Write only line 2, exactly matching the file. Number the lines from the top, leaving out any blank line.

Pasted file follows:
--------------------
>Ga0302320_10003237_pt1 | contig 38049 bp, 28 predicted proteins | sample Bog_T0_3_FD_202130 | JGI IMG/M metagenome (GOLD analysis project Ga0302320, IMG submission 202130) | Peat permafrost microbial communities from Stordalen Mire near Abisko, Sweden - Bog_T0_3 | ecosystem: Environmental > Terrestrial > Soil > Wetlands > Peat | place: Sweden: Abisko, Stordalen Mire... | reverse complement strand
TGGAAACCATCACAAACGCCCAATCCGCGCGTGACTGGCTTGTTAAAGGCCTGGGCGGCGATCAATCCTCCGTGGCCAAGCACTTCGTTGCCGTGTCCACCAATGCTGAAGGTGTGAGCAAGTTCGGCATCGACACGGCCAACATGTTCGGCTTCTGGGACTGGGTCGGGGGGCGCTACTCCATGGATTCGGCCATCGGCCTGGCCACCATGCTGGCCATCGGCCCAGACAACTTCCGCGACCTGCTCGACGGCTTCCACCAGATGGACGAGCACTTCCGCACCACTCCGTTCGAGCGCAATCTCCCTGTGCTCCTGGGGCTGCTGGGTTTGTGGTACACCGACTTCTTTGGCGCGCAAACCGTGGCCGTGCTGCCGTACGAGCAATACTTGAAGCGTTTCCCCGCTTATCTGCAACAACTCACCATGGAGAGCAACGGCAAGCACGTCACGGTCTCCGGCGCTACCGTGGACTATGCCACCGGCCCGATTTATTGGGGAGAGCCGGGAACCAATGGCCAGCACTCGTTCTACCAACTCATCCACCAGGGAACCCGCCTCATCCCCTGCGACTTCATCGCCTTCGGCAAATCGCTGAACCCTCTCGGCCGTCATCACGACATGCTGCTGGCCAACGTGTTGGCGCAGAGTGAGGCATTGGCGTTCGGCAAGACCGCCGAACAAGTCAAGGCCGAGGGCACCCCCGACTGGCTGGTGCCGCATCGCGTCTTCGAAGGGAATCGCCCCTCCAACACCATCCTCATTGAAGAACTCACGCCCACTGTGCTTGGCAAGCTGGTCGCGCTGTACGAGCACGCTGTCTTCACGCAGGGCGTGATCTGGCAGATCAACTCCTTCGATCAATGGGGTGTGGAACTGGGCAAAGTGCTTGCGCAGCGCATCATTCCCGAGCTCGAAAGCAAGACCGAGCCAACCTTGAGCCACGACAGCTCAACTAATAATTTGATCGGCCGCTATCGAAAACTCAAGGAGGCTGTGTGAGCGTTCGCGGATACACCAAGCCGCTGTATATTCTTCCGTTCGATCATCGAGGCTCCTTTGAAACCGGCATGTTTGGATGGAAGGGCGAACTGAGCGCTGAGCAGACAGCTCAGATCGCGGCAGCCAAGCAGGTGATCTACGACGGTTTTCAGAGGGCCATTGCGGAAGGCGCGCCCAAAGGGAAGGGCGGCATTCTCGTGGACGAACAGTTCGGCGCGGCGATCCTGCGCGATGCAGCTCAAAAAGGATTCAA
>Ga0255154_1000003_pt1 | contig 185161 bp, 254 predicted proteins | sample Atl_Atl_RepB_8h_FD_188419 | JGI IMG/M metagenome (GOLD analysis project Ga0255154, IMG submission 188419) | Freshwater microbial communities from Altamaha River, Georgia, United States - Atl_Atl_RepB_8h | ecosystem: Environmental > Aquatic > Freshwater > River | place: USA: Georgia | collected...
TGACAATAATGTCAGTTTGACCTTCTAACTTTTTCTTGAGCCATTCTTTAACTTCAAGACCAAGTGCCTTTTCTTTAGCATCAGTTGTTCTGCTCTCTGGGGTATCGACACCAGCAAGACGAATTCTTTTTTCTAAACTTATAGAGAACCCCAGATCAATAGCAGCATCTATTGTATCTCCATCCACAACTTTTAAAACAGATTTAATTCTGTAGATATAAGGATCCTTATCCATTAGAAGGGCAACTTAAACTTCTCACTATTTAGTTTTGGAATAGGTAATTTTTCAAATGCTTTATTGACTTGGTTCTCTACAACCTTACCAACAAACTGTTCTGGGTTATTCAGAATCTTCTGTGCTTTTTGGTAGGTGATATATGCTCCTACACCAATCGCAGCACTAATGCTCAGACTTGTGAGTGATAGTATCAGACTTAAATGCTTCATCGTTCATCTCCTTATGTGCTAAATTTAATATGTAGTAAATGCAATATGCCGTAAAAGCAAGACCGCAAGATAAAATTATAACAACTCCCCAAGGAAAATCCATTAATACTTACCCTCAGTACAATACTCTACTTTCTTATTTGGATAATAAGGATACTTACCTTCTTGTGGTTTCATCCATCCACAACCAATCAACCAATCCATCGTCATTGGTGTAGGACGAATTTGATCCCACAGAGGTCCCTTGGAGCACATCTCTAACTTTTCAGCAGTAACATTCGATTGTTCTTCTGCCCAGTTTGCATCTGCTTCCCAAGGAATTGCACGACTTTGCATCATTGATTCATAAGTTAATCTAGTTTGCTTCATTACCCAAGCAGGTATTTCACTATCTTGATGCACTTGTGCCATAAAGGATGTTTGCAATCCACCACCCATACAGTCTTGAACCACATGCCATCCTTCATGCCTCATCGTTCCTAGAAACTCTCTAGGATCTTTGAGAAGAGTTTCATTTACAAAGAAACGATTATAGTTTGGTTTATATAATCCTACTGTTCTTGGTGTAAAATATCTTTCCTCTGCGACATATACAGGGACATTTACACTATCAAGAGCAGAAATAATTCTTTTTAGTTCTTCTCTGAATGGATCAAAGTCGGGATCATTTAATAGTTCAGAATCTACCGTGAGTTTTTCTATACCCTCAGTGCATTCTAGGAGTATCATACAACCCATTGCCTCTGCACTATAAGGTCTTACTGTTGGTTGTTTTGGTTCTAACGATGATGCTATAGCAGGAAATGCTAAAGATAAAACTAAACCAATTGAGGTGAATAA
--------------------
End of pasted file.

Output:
TGGAAACCATCACAAACGCCCAATCCGCGCGTGACTGGCTTGTTAAAGGCCTGGGCGGCGATCAATCCTCCGTGGCCAAGCACTTCGTTGCCGTGTCCACCAATGCTGAAGGTGTGAGCAAGTTCGGCATCGACACGGCCAACATGTTCGGCTTCTGGGACTGGGTCGGGGGGCGCTACTCCATGGATTCGGCCATCGGCCTGGCCACCATGCTGGCCATCGGCCCAGACAACTTCCGCGACCTGCTCGACGGCTTCCACCAGATGGACGAGCACTTCCGCACCACTCCGTTCGAGCGCAATCTCCCTGTGCTCCTGGGGCTGCTGGGTTTGTGGTACACCGACTTCTTTGGCGCGCAAACCGTGGCCGTGCTGCCGTACGAGCAATACTTGAAGCGTTTCCCCGCTTATCTGCAACAACTCACCATGGAGAGCAACGGCAAGCACGTCACGGTCTCCGGCGCTACCGTGGACTATGCCACCGGCCCGATTTATTGGGGAGAGCCGGGAACCAATGGCCAGCACTCGTTCTACCAACTCATCCACCAGGGAACCCGCCTCATCCCCTGCGACTTCATCGCCTTCGGCAAATCGCTGAACCCTCTCGGCCGTCATCACGACATGCTGCTGGCCAACGTGTTGGCGCAGAGTGAGGCATTGGCGTTCGGCAAGACCGCCGAACAAGTCAAGGCCGAGGGCACCCCCGACTGGCTGGTGCCGCATCGCGTCTTCGAAGGGAATCGCCCCTCCAACACCATCCTCATTGAAGAACTCACGCCCACTGTGCTTGGCAAGCTGGTCGCGCTGTACGAGCACGCTGTCTTCACGCAGGGCGTGATCTGGCAGATCAACTCCTTCGATCAATGGGGTGTGGAACTGGGCAAAGTGCTTGCGCAGCGCATCATTCCCGAGCTCGAAAGCAAGACCGAGCCAACCTTGAGCCACGACAGCTCAACTAATAATTTGATCGGCCGCTATCGAAAACTCAAGGAGGCTGTGTGAGCGTTCGCGGATACACCAAGCCGCTGTATATTCTTCCGTTCGATCATCGAGGCTCCTTTGAAACCGGCATGTTTGGATGGAAGGGCGAACTGAGCGCTGAGCAGACAGCTCAGATCGCGGCAGCCAAGCAGGTGATCTACGACGGTTTTCAGAGGGCCATTGCGGAAGGCGCGCCCAAAGGGAAGGGCGGCATTCTCGTGGACGAACAGTTCGGCGCGGCGATCCTGCGCGATGCAGCTCAAAAAGGATTCAA